While Egyptologists as specialists possess detailed knowledge and expertise on this ancient culture, there is still a tremendous general lack of awareness and understanding of ancient Egyptian ideology by the mainstream populace. In addition, an understanding of the underlying holistic philosophy of ancient Egyptian culture is rare indeed. For that matter, holism itself as an ideology has only begun to be rediscovered and popularized in modern, western cultures in recent decades. 
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The ability to incorporate and synthesize what could otherwise be viewed as competing ideologies was one of the great strengths of ancient Egypt, and certainly contributed to the 3,000 year existence of this enduring culture. For while there were different primary cosmogony accounts that emerged from various parts of the country at different times, there remained a recognition of the same theme which they espoused. That is, postulated accounts of creation with descriptions of the process of things coming into existence from a single, initial source albeit called by different names. Thus rather than labeling alternate descriptions and belief systems as contradictory, conflicting accounts, such articulations can also be interpreted as complementary versions of the same phenomena.
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Not without its own conflicts, ancient Egypt known as the Two Lands (Upper & Lower Egypt) also weathered its own numerous problems and changes over three millennia, including foreign rule over the nation multiple times. Even after the death of Alexander the Great (who was acknowledged as pharaoh by the Egyptians having freed them from Persian rule), the ancient Ptolemaic Greeks (although a foreign people) also ingeniously adopted traditional pharaonic customs and Egyptian iconography during the period of Greek rule of Egypt – and were an important link in perpetuating Egyptian culture. And amidst our own war-torn world we would do well to remember that even though a people or place may be dominated or conquered, neither loyalty nor peace can be gained by force but only by winning over hearts and minds and moving toward shared ideals and goals.
Sun setting behind & illuminating the pyramids.   /Users/natalieletcher/Pictures_/iPhoto Library/Originals/2013/Oct 24, 2013/10924747-pyramids20at20sunset20cairo20egypt.jpg

Sun setting behind & illuminating the pyramids. Photo credit http://www.prlog.org/10924747-pyramids20at20sunset20cairo20egypt.jpg, Memphis tours.

Might contemporary cultures not be willing to learn something and benefit from ancient Egyptian perspectives…an age-old culture which endured for an astounding 3,000 years, and which left monumental, amazing legacies that still tower over us today? Indeed, the Great Pyramid is the only one of the ancient Seven Wonders of the World still standing. 

So why not learn from the ancient Egyptians, and combine or commute such ideas as God-Allah-Brahman or Energy-Kosmos-Nature across interdisciplinary and cultural lines of communication in an attempt to reach and establish common ground for discourse and understanding? Or after the tradition of ancient Egypt, maybe even build a temple or monument which includes texts as well as the symbolism or imagery of combined ideologies – a contemporary monument dedicated to acknowledging multiple ideas and beliefs in a gesture of peace, inclusion, and creating a shared vision? 

Establishing common ground for dialogue requires an openness to the views of others, an ability to empathize with the shared human condition and its plights – rather than making snap judgments – and of course the willingness to engage in and sustain philosophical discussion. Philosophy as a discipline mandates that terms must first be agreed upon, and concepts distinguished before intelligent discourse can even begin. This foundation is necessary to clarify what is being addressed, and is an excellent way of proceeding in any endeavor. Such practice could itself prevent much unneeded misunderstanding if only we would take the time to listen, analyze and judge others’ viewpoints more charitably, rather than automatically assuming our own perspective(s) are superior, correct and thus the standard by which to judge others.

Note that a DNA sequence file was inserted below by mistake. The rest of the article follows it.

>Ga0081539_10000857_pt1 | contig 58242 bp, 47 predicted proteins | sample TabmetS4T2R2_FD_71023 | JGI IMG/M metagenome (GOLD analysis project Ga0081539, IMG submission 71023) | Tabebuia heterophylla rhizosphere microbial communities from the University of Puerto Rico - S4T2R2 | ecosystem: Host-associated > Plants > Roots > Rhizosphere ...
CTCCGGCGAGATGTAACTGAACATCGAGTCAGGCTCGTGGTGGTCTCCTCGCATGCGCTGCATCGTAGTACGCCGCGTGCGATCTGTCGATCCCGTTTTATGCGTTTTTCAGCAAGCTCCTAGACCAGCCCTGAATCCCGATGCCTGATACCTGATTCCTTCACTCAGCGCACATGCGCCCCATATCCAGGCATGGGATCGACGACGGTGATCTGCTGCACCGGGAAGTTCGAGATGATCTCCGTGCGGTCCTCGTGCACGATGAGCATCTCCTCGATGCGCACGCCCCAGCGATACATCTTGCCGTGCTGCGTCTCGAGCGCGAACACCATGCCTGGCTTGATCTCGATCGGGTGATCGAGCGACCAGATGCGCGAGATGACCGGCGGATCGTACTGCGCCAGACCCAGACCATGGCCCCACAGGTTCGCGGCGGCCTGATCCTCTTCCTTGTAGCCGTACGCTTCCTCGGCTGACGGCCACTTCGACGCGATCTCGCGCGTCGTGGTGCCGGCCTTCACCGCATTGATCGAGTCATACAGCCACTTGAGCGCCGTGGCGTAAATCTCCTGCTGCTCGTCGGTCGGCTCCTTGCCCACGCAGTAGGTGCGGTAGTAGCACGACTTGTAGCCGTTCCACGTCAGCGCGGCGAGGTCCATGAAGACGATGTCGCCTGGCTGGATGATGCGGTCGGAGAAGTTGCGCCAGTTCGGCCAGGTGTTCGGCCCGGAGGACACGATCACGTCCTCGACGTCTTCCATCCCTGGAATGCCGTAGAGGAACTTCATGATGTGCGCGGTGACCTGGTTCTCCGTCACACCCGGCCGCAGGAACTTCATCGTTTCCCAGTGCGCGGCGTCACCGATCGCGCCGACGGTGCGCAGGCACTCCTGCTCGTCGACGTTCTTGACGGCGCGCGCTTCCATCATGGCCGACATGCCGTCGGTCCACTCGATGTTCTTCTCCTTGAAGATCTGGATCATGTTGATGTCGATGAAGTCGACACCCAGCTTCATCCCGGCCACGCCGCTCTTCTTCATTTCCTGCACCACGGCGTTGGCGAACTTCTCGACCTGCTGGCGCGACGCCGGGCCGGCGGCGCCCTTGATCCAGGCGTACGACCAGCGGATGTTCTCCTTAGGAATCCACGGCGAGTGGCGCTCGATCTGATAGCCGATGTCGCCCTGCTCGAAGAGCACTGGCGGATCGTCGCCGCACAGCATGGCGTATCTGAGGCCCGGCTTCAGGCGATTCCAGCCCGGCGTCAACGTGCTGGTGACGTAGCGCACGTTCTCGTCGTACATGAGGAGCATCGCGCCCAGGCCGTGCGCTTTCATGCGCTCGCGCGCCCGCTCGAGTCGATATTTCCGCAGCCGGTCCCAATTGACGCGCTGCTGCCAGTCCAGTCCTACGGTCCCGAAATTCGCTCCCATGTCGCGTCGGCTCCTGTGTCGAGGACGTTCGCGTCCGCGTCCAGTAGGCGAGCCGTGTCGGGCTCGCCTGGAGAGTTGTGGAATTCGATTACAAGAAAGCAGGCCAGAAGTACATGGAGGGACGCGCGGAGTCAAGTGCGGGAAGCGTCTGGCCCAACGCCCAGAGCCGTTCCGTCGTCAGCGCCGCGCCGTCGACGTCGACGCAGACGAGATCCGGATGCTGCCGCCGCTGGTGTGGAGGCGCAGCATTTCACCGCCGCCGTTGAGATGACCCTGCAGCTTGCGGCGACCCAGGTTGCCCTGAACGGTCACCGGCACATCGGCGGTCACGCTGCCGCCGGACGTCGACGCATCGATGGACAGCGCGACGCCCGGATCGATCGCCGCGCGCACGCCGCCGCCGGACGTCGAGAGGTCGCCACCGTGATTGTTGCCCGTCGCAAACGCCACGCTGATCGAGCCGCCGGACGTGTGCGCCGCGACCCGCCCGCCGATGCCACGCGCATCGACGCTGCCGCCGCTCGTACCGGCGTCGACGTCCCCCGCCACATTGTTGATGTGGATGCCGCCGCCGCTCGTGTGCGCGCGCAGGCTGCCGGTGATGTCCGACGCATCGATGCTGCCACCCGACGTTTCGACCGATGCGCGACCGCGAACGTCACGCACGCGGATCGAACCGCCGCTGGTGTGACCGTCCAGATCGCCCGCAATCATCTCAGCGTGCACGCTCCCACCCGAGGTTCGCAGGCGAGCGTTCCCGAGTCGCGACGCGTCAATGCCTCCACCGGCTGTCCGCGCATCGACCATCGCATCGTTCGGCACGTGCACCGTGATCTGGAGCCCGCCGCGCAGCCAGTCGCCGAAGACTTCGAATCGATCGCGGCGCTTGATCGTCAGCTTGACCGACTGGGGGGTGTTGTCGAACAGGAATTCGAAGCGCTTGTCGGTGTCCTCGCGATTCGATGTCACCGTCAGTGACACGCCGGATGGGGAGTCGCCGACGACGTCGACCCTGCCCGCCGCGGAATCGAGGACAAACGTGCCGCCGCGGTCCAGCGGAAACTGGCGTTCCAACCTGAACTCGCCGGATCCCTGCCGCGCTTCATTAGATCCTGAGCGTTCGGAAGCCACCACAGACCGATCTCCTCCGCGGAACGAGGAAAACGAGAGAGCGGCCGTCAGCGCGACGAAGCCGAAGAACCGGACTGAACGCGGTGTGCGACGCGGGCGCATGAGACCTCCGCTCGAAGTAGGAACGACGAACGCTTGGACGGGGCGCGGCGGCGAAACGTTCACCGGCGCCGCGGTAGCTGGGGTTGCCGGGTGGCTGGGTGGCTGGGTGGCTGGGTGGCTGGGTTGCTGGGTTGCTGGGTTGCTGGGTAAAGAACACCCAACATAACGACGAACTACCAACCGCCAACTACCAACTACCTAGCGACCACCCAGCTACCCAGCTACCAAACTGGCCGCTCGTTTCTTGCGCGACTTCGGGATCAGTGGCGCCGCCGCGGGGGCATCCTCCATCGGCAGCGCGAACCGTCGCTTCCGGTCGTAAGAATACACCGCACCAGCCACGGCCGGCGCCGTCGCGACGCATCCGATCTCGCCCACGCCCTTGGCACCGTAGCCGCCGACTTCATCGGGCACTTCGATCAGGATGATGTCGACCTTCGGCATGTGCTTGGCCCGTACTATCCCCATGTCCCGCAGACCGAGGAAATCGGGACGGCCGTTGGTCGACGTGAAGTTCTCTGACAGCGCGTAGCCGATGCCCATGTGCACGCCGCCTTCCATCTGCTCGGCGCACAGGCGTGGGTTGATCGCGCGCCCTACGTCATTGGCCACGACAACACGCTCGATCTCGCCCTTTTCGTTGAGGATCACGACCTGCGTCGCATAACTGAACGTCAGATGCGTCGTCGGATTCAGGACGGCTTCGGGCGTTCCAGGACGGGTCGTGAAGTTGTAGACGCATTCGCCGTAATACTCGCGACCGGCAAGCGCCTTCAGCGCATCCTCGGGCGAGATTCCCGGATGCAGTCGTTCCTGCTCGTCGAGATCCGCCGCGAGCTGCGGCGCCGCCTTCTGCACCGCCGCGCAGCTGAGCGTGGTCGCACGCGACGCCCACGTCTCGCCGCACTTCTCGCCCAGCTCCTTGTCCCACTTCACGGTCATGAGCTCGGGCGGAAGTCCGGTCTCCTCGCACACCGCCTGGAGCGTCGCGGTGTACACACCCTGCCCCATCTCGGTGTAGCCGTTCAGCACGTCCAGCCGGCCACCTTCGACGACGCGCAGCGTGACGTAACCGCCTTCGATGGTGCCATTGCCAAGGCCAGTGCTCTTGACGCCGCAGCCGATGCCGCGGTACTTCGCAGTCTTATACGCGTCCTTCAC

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The Ancient Art of Holistic Thinking is dedicated to a) unlock the holistic paradigm underlying ancient Egyptian philosophy b) revealing a dialogue with ancient Greek thought and c) demonstrating parallels with other multicultural holistic ideologies, ancient or modern. Far from being just ancient history, the holistic paradigm espoused in both ancient Egyptian & Greek wisdom is of utmost relevance to various concerns we have today.

If you’re interested in studying these ancient philosophies from a holistic perspective, the upcoming book release is due later this year, and online classes will be available in January. Sign up for the newsletter below to be notified first when registration for classes begins, as well as to receive special discounts. Explore the site further for more content or to learn more about the author or company.  Also, if you enjoy what you’re reading click like below, or leave a comment if any ideas or thoughts are sparked and you’re so inclined.  Thanks for visiting!

3 thoughts

  1. Thank you for your inquiry! I’m delighted to know people are interested in the text. Yes, the e-book will be available for pre-orders in July through major retailers as well as a sneak preview on Smashwords. Please see my latest post on the book update for more details. The print version will be published and available subsequently.

  2. We can learn so much from ancient civs. I’m planning on posting a couple more ancient theories, stories, and philosophies to my blog in the near future. Thanks for inspiring me! Follow me for more inspiration.

    • Thank you for your support, interest and response to the article Inspire One! I checked out your blog site too, and like your idea of drawing inspiration from myriad forms, wherever it is found. Look forward to seeing more posts from you, and you are welcome to peruse more here as well.